News

Next Week: PLT Contributor Sarah Azaransky Visits UVA

This Worldwide Struggle: Religion and the International Roots of the Civil Rights Movement, Sarah Azaransky book eventOn the Civil Rights Movement in its Global Context

On Tuesday, May 2, PLT Contributor Sarah Azaransky will deliver a guest lecture at UVA on her forthcoming book, This Worldwide Struggle: Religion and the International Roots of the Civil Rights Movement (Oxford University Press, 2017).

Azaransky’s research reveals fertile intersections of worldwide resistance movements, American racial politics, and interreligious exchanges that crossed literal borders and disciplinary boundaries, and underscores the role of religion in justice movements. Shedding new light on how international and interreligious encounters were integral to the greatest American social movement of the last century, This Worldwide Struggle confirms the relationship between moral reflection and democratic practice, and it contains vital lessons for movement building today.

Reviews and endorsements of the book include:

“The long civil rights movement has needed an expansive religious history. This is it and so much more. Inventively following this set of Christian thinkers and activists across the globe and toward various religions, Sarah Azaransky has shed new light on the most pivotal innovation of the twentieth-century: genuine democracy. This Worldwide Struggle is not just great history; it’s religious, moral, and ethical reflection for all lovers of democracy and justice.” –Edward J. Blum, co-author of The Color of Christ: The Son of God and the Saga of Race in America

“Azaransky offers a savvy, cogently written understanding of the internationalism of early twentieth-century black Christian intellectuals and activists. She comprehensively details previously neglected history of African American religious contributions to global moral commitments challenging white supremacy and socioeconomic inequalities. This book is an inspiring primer in deliberately crafted frontiers of justice-oriented black Christianity, so timely for anyone seeking hopeful roadmaps for similar contemporary forms of religious solidarity supporting human dignity across borders.” –Traci C. West, Professor of Christian Ethics and African American Studies, Drew University

“More than any other, this book reveals the many extensive international relationships that African American religious scholars and civil rights activists established between the 1930s and 1950s. This much needed book, rich in historical data, will be welcomed by all its readers for its compelling evidence concerning the world-wide significance of the Civil Rights Movement in the United States through its connection with anti-colonial movements in Asia and Africa.” –Peter J. Paris, Elmer G. Homrighausen Professor Christian Social Ethics, Emeritus, Princeton Theological Seminary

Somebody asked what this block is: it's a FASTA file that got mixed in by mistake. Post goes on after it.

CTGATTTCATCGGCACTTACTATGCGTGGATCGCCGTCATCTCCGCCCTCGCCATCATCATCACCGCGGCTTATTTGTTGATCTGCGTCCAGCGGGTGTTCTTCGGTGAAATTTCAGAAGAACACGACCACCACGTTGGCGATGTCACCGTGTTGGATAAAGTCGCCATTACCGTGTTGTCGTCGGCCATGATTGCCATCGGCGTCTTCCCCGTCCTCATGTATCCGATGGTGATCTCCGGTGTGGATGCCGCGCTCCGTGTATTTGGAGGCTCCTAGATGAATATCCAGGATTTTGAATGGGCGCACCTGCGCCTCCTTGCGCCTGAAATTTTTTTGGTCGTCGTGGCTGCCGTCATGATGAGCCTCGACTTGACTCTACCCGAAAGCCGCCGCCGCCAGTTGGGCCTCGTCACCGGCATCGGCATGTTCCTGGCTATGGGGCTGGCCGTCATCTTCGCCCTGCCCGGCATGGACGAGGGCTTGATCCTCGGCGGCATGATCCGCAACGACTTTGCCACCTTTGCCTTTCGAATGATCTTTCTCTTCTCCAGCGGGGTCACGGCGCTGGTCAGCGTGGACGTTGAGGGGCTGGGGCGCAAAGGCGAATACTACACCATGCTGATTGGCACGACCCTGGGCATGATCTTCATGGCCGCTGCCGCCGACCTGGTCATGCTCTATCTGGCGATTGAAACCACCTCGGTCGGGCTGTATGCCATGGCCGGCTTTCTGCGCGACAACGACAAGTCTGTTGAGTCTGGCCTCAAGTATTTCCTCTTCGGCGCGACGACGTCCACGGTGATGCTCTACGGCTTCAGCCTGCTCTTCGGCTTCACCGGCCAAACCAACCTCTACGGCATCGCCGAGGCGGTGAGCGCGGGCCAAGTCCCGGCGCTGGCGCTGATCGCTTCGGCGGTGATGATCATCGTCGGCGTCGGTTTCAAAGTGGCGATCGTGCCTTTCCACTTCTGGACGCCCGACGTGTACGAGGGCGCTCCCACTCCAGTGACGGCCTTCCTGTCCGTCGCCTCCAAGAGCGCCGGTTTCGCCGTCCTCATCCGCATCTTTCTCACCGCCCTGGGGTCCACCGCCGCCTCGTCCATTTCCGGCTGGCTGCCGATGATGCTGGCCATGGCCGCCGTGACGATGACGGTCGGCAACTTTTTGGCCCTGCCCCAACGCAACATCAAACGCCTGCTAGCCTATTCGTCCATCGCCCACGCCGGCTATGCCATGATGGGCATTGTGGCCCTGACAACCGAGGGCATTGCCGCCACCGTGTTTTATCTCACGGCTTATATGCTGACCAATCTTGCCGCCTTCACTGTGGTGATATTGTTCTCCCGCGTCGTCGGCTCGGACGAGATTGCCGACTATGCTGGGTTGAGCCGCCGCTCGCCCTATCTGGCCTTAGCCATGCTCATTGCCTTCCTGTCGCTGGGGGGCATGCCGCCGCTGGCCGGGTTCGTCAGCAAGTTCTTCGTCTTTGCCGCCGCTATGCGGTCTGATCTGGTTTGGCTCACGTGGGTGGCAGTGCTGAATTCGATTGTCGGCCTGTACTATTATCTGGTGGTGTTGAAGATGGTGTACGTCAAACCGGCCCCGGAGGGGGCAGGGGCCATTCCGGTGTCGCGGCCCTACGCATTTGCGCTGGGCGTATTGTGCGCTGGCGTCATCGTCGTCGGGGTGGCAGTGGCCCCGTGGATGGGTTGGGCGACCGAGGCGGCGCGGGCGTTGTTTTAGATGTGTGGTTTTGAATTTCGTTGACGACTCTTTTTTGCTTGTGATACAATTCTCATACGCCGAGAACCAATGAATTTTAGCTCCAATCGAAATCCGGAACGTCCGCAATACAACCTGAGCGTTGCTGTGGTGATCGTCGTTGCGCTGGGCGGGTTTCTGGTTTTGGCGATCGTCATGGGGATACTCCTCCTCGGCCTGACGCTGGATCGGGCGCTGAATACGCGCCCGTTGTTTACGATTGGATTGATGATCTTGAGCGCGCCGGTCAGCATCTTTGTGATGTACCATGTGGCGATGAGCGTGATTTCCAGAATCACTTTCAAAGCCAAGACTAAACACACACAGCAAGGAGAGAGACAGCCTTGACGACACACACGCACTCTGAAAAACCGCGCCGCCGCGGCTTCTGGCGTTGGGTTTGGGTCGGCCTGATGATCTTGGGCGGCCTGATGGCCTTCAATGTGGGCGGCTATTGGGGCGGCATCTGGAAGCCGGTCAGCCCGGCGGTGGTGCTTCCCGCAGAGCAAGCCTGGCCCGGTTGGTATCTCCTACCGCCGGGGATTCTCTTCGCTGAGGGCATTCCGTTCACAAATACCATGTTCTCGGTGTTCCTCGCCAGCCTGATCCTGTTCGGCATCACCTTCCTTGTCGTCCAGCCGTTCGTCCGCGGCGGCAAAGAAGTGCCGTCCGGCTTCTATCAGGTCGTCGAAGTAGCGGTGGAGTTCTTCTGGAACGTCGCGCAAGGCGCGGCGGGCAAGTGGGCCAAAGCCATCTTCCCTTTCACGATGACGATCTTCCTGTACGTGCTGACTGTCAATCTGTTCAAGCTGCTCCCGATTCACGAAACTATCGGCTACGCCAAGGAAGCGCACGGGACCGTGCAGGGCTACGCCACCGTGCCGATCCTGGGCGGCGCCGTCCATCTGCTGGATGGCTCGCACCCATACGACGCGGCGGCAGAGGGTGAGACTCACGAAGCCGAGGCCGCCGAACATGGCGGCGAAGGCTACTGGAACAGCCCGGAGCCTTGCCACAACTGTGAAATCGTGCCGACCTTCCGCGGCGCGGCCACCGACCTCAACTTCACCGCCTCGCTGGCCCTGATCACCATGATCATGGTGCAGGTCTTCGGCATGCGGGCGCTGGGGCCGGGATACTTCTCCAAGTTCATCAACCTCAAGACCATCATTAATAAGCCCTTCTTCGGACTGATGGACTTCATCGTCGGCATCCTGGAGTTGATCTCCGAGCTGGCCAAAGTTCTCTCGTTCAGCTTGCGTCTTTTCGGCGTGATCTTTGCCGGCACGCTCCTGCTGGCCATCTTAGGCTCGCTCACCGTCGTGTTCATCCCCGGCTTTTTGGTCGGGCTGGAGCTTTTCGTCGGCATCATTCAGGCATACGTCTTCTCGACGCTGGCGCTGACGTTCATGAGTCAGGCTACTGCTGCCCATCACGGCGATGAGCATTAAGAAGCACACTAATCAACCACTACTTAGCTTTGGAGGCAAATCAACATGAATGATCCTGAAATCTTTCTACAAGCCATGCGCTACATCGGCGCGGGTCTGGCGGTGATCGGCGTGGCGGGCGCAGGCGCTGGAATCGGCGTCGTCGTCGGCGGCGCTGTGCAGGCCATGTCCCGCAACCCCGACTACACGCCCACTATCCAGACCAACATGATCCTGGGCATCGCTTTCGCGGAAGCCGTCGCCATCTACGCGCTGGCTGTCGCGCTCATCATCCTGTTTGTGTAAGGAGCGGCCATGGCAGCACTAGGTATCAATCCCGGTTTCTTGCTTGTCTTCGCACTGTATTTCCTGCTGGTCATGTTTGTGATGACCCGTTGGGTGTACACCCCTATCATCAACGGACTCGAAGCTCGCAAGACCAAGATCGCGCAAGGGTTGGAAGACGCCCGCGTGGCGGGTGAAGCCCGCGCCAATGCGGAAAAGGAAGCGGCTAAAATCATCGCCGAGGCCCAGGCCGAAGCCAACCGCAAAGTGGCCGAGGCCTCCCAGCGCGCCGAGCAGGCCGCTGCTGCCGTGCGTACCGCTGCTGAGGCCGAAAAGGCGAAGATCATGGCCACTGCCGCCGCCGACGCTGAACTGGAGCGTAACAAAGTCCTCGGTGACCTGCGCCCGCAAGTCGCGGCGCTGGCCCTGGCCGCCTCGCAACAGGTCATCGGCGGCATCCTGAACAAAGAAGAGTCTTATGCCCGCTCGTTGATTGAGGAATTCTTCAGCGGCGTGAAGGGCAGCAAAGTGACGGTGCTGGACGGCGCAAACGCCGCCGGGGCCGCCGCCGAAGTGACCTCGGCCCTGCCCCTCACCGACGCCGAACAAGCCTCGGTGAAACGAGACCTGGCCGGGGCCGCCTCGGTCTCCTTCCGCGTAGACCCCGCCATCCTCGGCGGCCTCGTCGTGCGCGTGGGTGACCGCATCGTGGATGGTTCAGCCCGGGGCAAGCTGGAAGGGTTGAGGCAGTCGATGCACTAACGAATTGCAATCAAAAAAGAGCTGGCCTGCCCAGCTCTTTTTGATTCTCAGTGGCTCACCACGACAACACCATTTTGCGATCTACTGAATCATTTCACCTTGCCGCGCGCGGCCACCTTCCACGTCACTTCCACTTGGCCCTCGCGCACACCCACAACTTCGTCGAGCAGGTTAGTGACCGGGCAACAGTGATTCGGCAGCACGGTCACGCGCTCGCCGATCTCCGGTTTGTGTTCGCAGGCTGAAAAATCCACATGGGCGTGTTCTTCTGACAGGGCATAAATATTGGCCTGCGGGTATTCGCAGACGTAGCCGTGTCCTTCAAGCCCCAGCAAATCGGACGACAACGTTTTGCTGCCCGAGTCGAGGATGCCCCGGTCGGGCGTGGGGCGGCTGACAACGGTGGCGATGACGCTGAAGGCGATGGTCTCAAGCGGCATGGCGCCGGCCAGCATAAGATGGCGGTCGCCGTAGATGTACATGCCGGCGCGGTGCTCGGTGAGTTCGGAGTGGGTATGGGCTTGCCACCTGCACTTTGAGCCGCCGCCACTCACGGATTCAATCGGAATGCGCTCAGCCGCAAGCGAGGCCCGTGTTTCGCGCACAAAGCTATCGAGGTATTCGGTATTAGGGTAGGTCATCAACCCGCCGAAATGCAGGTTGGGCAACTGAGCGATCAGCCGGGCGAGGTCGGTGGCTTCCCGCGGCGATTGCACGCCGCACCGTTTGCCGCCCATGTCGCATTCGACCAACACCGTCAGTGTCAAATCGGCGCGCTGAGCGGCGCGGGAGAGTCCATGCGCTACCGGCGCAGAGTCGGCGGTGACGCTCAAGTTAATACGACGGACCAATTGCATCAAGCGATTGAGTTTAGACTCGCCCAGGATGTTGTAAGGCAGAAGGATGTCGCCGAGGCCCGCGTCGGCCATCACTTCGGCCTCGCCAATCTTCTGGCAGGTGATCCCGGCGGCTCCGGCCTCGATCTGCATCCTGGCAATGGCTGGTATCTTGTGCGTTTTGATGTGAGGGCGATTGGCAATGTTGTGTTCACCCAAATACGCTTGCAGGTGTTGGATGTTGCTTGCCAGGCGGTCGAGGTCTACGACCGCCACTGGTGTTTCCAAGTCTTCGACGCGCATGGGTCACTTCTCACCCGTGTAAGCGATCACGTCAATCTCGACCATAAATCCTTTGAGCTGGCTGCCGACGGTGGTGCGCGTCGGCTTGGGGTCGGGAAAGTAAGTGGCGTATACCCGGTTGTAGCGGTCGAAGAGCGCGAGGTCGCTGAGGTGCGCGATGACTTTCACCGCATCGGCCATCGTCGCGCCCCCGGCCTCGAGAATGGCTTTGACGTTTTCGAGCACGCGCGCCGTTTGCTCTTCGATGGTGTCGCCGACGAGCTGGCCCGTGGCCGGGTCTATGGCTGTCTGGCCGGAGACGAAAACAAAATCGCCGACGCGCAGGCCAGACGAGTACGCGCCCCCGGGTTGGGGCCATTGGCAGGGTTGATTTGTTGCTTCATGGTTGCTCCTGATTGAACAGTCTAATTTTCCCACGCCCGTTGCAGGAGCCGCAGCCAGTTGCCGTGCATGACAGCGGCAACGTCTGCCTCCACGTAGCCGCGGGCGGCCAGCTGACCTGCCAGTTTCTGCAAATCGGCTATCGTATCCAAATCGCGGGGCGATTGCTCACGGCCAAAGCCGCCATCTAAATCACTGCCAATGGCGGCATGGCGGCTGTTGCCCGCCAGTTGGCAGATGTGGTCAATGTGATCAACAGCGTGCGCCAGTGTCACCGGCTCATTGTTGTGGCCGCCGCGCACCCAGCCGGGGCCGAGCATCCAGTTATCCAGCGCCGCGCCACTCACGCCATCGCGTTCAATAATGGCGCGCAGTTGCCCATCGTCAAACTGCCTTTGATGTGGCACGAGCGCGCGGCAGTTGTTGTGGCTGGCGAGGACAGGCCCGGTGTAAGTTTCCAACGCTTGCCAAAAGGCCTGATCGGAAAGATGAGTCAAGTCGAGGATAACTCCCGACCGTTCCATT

The presentation will begin at 2:00pm in Wilson Hall 301. Admission is free, and the public is invited to attend. For details and release information on the new book, click here.

Sarah Azaransky is an assistant professor of social ethics at Union Theological Seminary. Her publications include The Dream is Freedom: Pauli Murray and American Democratic Faith (Oxford University Press, 2011) and an edited volume, Religion and Politics in America’s Borderlands (Lexington Books, 2013).

For more event details and up-to-date event listings please click here to visit the PLT Events page. We also post updates online using #PLTevents. To get these and other news updates, please like us on Facebook and follow us on Twitter @LivedTheology. To sign up for the Lived Theology monthly newsletter, click here.

On the Lived Theology Reading List: We Shall Not Be Moved

We Shall Not Be Moved: The Jackson Woolworth's Sit-In and the Movement It Inspired, M. J. O'BrienThe Jackson Woolworth’s Sit-In and the Movement It Inspired

The 1963 Jackson Woolworth’s sit-in has come to be largely recognized by a set of photographs capturing the violent tension between the raw virulence of racism and the defiance of visionaries. While the event’s importance has been recognized as sparking to life the civil rights movement in Jackson, it has failed to be studied in its historical context. Filling this gap by incorporating both biography and history, author M.J. O’Brien crafts a gripping narrative through the eyes of those participating in this harrowing sit-in experience.

Rev. Ed King, who became the chaplain at Tougaloo College during the height of the Civil Rights Movement, remembers the day clearly:

“Store officials soon roped off the whole lunch counter except where the three students sat. The Colored Lunch Counter (with only 30 seats) was also soon closed. For the next 45 minutes, the demonstrators sat quietly at the deserted, darkened counter… The Jackson Daily News managed to define the events of this first 45 minutes as ‘trouble.’ In the next two hours there would be more ‘trouble’ here than in any sit-in in the history of the Movement.”

Continue reading King’s account in our digital civil rights archive here. For more information on the book, click here.

Fellow travelers are scholars, activists, and practitioners that embody the ideals and commitments of the Project on Lived Theology. We admire their work and are grateful to be walking alongside them in the development and dissemination of Lived Theology.

For more of “On the Lived Theology Reading List,” click here. To engage in the conversation on Facebook and Twitter, @LivedTheology, please use #LivedTheologyReads. For more recommended resources from our fellow travelers, click here, #PLTfellowtravelers. To sign up for the Lived Theology monthly newsletter, click here.